Fifty-one years ago, Bob Terese and Corinne Owen opened a pet shop on State Street in Chicago — the Lambs Farm Pet Shop — with the dream of giving people with developmental disabilities the chance to work and be part of society.
In May, the residents, staff and volunteers at realized a new dream: the opening of a new Visitors Center that showcases the campus's history.
"It's something that has been a dream of ours for a long time, to tell people what we do and how we got started," said Jackie Rachev, communications coordinator at Lambs Farm in Libertyville.
in 2011, an occasion marked by the unveiling of a new branding campaign and a desire to "pull out all of our wonderful stories that had gotten lost."
The new Visitors Center, located among Lambs Farm's popular shops, features a variety of historical photos and documents that tell Lambs Farm's story. That story began with Terese and Owen who, despite having no family members with developmental disabilities, made it their mission to help such people. Initially, Terese and Owen aimed to keep the children busy making crafts with wood. Eventually, though, Terese and Owen started teaching the children about things like cooking and sports, said Rachev.
"They realized that the population can do it — you just have to teach them differently, said Rachev.
After a stint at Hull House, Terese and Owen opened the tiny Lambs Farm Pet Shop in 1961. The shop employed 12 men and women with developmental disabilities. Eight of those people still are living, Rachev said, and one of them soon will work at the new Visitors Center. The woman, Janice, "loves to talk about Lambs and she gets emotional talking about Bob and Corinne," said Rachev.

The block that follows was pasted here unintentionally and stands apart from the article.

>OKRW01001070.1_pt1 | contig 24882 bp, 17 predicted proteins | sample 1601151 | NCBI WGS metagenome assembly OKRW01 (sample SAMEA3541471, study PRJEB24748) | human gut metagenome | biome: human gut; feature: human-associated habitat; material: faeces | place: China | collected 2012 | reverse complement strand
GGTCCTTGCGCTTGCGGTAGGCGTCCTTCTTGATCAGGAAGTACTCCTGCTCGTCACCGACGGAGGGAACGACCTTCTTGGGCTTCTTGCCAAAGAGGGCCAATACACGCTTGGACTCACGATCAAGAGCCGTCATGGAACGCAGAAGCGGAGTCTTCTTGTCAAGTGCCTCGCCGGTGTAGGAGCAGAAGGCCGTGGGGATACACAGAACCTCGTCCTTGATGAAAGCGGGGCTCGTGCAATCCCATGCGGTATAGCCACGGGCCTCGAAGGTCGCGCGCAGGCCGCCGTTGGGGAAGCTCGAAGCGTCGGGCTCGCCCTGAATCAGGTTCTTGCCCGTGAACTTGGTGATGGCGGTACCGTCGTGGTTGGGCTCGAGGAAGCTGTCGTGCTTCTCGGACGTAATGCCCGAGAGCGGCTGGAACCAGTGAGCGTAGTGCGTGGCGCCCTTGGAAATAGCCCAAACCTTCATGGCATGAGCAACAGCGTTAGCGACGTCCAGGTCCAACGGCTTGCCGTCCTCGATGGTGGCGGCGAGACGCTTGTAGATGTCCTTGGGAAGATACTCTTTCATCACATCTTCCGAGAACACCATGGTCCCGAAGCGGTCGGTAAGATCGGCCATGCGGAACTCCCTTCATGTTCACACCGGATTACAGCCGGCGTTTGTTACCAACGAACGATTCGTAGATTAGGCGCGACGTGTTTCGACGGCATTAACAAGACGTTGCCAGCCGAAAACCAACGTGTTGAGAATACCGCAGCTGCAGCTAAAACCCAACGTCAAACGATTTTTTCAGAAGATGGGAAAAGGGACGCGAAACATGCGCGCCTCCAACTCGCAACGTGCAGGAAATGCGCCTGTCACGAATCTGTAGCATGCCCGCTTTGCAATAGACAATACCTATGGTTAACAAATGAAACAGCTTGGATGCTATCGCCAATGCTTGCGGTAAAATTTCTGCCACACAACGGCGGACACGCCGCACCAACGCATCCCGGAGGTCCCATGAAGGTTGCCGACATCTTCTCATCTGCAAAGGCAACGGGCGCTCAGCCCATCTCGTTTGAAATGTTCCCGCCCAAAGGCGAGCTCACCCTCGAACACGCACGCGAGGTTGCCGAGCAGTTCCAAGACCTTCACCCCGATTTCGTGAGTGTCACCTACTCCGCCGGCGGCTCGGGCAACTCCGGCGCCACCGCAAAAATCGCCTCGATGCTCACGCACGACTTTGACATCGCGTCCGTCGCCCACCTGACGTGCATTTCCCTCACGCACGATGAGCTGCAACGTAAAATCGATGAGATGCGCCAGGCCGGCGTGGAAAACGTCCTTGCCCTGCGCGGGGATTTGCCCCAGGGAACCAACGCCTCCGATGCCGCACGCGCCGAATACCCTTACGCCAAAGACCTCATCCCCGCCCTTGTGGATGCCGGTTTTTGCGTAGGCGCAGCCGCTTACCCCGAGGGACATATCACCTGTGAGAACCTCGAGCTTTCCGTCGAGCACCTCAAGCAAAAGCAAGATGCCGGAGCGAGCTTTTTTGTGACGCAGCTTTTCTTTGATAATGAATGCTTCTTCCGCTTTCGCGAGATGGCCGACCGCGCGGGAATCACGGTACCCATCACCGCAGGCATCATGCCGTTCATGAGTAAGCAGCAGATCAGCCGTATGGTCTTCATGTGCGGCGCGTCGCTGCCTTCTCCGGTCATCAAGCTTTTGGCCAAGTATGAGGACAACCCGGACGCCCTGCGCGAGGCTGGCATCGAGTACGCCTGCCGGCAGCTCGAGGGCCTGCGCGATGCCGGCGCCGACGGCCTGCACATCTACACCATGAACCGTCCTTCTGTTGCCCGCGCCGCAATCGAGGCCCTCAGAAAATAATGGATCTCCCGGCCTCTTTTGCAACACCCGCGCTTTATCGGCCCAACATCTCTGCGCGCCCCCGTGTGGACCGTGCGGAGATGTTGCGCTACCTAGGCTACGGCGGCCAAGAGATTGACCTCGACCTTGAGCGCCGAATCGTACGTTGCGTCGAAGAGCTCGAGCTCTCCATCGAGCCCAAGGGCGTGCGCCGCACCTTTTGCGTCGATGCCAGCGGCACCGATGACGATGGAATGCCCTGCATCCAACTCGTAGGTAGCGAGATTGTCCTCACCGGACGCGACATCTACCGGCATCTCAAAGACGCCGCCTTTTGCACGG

In 1965, realizing they needed to expand, Terese and Owen worked with Chicago philanthropist W. Clement Stone to move the pet shop to the land that Lambs Farm still calls home today. After initially leasing the land to Terese and Owen, Stone later gifted it to the pair.
The Lambs Farm Pet Shop is the only remaining structure on the property from that time, Rachev said, "which is fitting considering that's how we got started."
The Visitors Center delves deeper into this history and offers guests the chance to see a variety of documents and memorabilia, from books written by Terese and Owen to letters from supporters like President Ronald Reagan, Carol Burnett and Betty Ford. Rachev said Ford visited Lambs Farm numerous times.
These days, about 180 people live at Lambs Farm in apartments, group homes and a senior facility, Rachev said. There are also community homes, which house four to six people each, in Libertyville, Mundelein and Waukegan.
Lambs Farm residents volunteer and work in local communities.
"We try to get them in the community as much as possible if that's what they want," said Rachev. Residents also work on site in the shops, with the grounds crew or in the administrative offices.
Rachev said the residents live very active lifestyles. When they're not working, they're often working out in the gym, practicing any of their nine Special Olympics sports or taking classes like photography.
They also enjoy greeting the guests who stop by to shop — perhaps to buy the famous butter cookies — or enjoy at meal at the Country Inn Restaurant.
"We say once you're on our campus and meet our folks, you're hooked," said Rachev.
The Visitors Center is open daily from 10 a.m. to 5 p.m. Visit the Lambs Farm website for more information.
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